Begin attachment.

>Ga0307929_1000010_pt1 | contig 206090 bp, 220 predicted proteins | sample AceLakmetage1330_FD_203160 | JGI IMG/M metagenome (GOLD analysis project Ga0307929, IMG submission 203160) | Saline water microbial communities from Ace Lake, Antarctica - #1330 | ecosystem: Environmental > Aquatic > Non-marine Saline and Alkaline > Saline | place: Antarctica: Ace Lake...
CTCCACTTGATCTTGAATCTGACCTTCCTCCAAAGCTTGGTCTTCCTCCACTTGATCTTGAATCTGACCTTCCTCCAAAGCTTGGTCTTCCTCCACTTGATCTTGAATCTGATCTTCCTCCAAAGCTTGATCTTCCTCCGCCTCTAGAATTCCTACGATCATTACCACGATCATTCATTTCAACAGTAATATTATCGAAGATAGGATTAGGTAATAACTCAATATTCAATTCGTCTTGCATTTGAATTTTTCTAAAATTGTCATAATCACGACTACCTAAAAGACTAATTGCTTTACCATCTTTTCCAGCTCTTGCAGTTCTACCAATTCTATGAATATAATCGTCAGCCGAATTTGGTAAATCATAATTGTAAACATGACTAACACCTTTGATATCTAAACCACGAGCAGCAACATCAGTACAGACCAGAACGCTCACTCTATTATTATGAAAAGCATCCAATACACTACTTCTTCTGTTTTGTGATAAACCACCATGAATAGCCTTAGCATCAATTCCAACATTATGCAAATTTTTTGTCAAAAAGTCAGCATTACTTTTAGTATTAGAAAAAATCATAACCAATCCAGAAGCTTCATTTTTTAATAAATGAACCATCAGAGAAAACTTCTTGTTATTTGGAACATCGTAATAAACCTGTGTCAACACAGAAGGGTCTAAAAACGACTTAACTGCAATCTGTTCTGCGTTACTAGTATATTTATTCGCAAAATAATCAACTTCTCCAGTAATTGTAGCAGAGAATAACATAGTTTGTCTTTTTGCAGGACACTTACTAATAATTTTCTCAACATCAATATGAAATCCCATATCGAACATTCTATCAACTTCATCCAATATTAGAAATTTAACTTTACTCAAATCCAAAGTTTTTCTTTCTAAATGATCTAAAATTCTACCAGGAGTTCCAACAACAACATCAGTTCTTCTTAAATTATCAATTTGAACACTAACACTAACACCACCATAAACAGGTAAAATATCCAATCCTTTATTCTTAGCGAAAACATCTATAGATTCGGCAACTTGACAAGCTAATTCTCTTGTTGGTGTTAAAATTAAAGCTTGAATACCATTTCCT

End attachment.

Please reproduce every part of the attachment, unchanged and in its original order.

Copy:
>Ga0307929_1000010_pt1 | contig 206090 bp, 220 predicted proteins | sample AceLakmetage1330_FD_203160 | JGI IMG/M metagenome (GOLD analysis project Ga0307929, IMG submission 203160) | Saline water microbial communities from Ace Lake, Antarctica - #1330 | ecosystem: Environmental > Aquatic > Non-marine Saline and Alkaline > Saline | place: Antarctica: Ace Lake...
CTCCACTTGATCTTGAATCTGACCTTCCTCCAAAGCTTGGTCTTCCTCCACTTGATCTTGAATCTGACCTTCCTCCAAAGCTTGGTCTTCCTCCACTTGATCTTGAATCTGATCTTCCTCCAAAGCTTGATCTTCCTCCGCCTCTAGAATTCCTACGATCATTACCACGATCATTCATTTCAACAGTAATATTATCGAAGATAGGATTAGGTAATAACTCAATATTCAATTCGTCTTGCATTTGAATTTTTCTAAAATTGTCATAATCACGACTACCTAAAAGACTAATTGCTTTACCATCTTTTCCAGCTCTTGCAGTTCTACCAATTCTATGAATATAATCGTCAGCCGAATTTGGTAAATCATAATTGTAAACATGACTAACACCTTTGATATCTAAACCACGAGCAGCAACATCAGTACAGACCAGAACGCTCACTCTATTATTATGAAAAGCATCCAATACACTACTTCTTCTGTTTTGTGATAAACCACCATGAATAGCCTTAGCATCAATTCCAACATTATGCAAATTTTTTGTCAAAAAGTCAGCATTACTTTTAGTATTAGAAAAAATCATAACCAATCCAGAAGCTTCATTTTTTAATAAATGAACCATCAGAGAAAACTTCTTGTTATTTGGAACATCGTAATAAACCTGTGTCAACACAGAAGGGTCTAAAAACGACTTAACTGCAATCTGTTCTGCGTTACTAGTATATTTATTCGCAAAATAATCAACTTCTCCAGTAATTGTAGCAGAGAATAACATAGTTTGTCTTTTTGCAGGACACTTACTAATAATTTTCTCAACATCAATATGAAATCCCATATCGAACATTCTATCAACTTCATCCAATATTAGAAATTTAACTTTACTCAAATCCAAAGTTTTTCTTTCTAAATGATCTAAAATTCTACCAGGAGTTCCAACAACAACATCAGTTCTTCTTAAATTATCAATTTGAACACTAACACTAACACCACCATAAACAGGTAAAATATCCAATCCTTTATTCTTAGCGAAAACATCTATAGATTCGGCAACTTGACAAGCTAATTCTCTTGTTGGTGTTAAAATTAAAGCTTGAATACCATTTCCT